The same understanding of oikonomia was adopted by the Pedalion (Πηδάλιον) 47, published in 1800 by hieromonk Agapios and St Nikodemus the Hagiorite. This edition of canonical texts takes as its starting-point concerning non-Orthodox Christians the position of Cyprian 48 and the decision of 1755 Council of Constantinople that required the [re]baptism of Roman Catholics, Protestants, and Armenians. Although they do not mention the 19th Answer of Timothy, the editors of the Pedalion nonetheless concur with its conditional basis for the acceptance of non-Orthodox baptism:[T]he two ecumenical councils employed economy and accepted the baptism of Arians and Macedonians and of others, but refused to recognize that of the Eunomians and of still others. This is because in the time especially of the Second Council the Arians and Macedonians were at the height of their influence, and were not only very numerous but also very powerful (…) Therefore, both in order to attract them to Orthodoxy and correct them the easier and also in order to avoid the risk of infuriating them still more against the Church and the Christians and aggravating the evil, those divine fathers thus managed the matter economically and condescended to accept their baptism 49.
This understanding of sacramental oikonomia was shared by other prominent representatives of the Kollyvades: hierodeacon Neophityos the Kavsokalyvitis and St Athanasios Parios.51 In the nineteenth century, the outstanding Greek theologian Constantine Oikonomos, responding to a query from Russia on the William Palmer affair, researched the issue of the reception of non-Orthodox into the Orthodox Church and agreed with the Pedalion’s position 50. It is worth noting that these Greek authors considered the teaching that chrismation fulfilled the deficiencies of non-Orthodox baptism to be an erroneous teaching 51. In the twentieth century the Pedalion’s position on sacramental oikonomia was shared by the Greek theologians Chrestos Androustos 52 and Konstantinos Dyovouniotis 53.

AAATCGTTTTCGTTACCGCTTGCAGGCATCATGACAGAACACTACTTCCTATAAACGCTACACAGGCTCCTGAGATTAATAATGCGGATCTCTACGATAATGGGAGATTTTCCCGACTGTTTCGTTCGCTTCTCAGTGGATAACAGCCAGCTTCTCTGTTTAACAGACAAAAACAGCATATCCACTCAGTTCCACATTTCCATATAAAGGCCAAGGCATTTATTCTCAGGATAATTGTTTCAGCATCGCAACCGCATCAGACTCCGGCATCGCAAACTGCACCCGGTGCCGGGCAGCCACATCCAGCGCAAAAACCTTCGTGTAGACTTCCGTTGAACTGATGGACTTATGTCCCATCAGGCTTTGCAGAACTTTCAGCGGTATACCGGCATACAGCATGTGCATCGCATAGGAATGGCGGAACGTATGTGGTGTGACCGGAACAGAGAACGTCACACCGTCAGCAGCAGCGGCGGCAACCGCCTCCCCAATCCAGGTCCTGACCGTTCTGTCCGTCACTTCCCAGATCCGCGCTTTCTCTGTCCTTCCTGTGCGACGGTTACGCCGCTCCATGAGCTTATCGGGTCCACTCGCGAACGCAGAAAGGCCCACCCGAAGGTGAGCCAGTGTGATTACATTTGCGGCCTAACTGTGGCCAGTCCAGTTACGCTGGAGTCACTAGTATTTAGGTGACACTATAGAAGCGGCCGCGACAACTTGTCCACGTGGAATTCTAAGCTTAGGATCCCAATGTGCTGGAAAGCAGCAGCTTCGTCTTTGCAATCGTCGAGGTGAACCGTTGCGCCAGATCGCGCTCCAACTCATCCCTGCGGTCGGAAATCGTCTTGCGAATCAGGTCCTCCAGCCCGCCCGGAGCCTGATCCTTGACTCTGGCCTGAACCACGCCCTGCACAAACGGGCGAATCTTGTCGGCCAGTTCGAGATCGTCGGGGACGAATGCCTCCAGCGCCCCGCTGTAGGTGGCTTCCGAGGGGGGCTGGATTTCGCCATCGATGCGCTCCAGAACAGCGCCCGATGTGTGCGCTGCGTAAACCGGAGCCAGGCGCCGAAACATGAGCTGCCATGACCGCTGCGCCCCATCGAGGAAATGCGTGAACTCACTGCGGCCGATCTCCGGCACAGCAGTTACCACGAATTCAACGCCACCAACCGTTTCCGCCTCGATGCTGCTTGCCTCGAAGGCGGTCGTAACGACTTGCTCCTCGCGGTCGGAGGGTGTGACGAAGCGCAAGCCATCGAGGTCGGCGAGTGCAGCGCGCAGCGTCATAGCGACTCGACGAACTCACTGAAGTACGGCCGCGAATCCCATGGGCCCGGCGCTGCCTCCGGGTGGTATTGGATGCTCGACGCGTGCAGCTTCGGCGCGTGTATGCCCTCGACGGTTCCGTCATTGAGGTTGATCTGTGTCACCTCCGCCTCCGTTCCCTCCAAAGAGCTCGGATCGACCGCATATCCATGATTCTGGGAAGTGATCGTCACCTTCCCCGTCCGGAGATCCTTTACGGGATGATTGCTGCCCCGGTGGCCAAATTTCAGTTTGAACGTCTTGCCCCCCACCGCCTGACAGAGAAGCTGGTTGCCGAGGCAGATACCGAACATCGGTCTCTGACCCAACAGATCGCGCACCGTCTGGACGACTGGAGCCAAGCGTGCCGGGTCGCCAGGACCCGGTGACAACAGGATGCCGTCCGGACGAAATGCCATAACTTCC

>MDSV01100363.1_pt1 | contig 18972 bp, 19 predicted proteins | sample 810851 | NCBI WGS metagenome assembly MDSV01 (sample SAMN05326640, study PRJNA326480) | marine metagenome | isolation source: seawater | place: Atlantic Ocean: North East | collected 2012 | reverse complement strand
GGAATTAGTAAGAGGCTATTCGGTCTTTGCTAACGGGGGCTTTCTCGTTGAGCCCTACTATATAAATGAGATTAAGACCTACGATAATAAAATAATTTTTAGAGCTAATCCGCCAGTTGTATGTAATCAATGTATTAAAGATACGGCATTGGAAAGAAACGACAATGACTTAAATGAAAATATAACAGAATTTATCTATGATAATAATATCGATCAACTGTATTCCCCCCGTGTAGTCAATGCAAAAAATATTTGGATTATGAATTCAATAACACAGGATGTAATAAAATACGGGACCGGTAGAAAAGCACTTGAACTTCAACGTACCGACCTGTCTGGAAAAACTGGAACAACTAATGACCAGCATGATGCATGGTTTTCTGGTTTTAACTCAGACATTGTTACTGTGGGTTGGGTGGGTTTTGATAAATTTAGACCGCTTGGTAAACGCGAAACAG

Patriarch Joseph’s Kormchaia and Indreptarea legii
The first occurrence of the sacramental oikonomia theory in Slavic lands is found in the Kormchaia of Patriarch Joseph, printed in Moscow in 1650 54. Chapter 61 contains the “Canonical Answers of the Most Holy Timothy, Archbishop of Alexandria” (Ответы правильныя Тимофея Святейшаго Архиепископа Александрийскаго). This chapter is opened by the 19th Answer. The Slavonic translation is the exact reflection of the Greek text published in Pitra l, with the following exceptions:
- the word ἀναβαπτίζομεν is translated as “we are baptizing” (покрещаем);
- τῇ καθολικῇ [ἐκκλησίᾳ] in accordance with the Slavonic rendering of Niceo-Constantinopolitan creed, is translated not as the Catholic Church, but as the Conciliar (соборная) Church.
Maia Momina, based on the language of the Slavonic translation of the 19th Answer, concludes that it belongs to the sixteenth century 55 and Kirill Maksimovich as of fourteenth or even a later century 56.
Of the ten canonical answers in this chapter, five are found in Pitra I. Only Answer Three is taken from Pitra II and it is possible that this answer belongs to St Patriarch Nicephorus 57. Neither of Pitra’s texts has Answer 6; however, Joannou published it as № 20. Question 8 and two subsequent ones are attributed to St Barsonophius the Great, who lived at the end of the sixth and beginning of the seventh centuries.
The Kormchaia of Patriarch Joseph was prepared for publication by a commission which used the Nomocanon of St Savva 58 as the basis of the project, adding materials from Russian and Byzantine sources 59. At that time, in 1649, the Patriarch of Jerusalem Paisios was in Moscow; he was interested in the correction of the Russian Church books according to contemporary Greek ecclesiastical books. Paisios had lived in Walachia 60, where the nomocanon Indreptarea legii 61 was printed in the Cyrillic almost simultaneously with Patriarch Joseph’s Kormchaia; this nomocanon also contains the 19th Answer of Timothy, translated from Byzantine sources and numbered as 26 in this collection. Indreptarea legii contains 25 canons from Pitra II along with two from Pitra I, including the 19th Answer 62. Paisios brought with him to Moscow a certain Greek nomocanon, which he apparently took with him when he left Russia 63.
It seems reasonable to guess that the appearance of the 19th Answer in Moscow was due to Patriarch Paisios, who would have acquired it from the edition of the nomocanon that became the official canonical collection of the Romanian Orthodox Church until the translation of the Pedalion into Romanian in 1844 64.